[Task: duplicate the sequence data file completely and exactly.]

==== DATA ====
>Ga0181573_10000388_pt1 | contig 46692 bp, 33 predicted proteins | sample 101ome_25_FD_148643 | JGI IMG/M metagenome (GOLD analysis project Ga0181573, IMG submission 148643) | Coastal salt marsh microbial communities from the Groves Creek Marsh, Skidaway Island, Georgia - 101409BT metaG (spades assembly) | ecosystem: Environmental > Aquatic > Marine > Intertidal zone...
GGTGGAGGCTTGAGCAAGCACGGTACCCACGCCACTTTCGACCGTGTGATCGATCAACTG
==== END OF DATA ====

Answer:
>Ga0181573_10000388_pt1 | contig 46692 bp, 33 predicted proteins | sample 101ome_25_FD_148643 | JGI IMG/M metagenome (GOLD analysis project Ga0181573, IMG submission 148643) | Coastal salt marsh microbial communities from the Groves Creek Marsh, Skidaway Island, Georgia - 101409BT metaG (spades assembly) | ecosystem: Environmental > Aquatic > Marine > Intertidal zone...
GGTGGAGGCTTGAGCAAGCACGGTACCCACGCCACTTTCGACCGTGTGATCGATCAACTG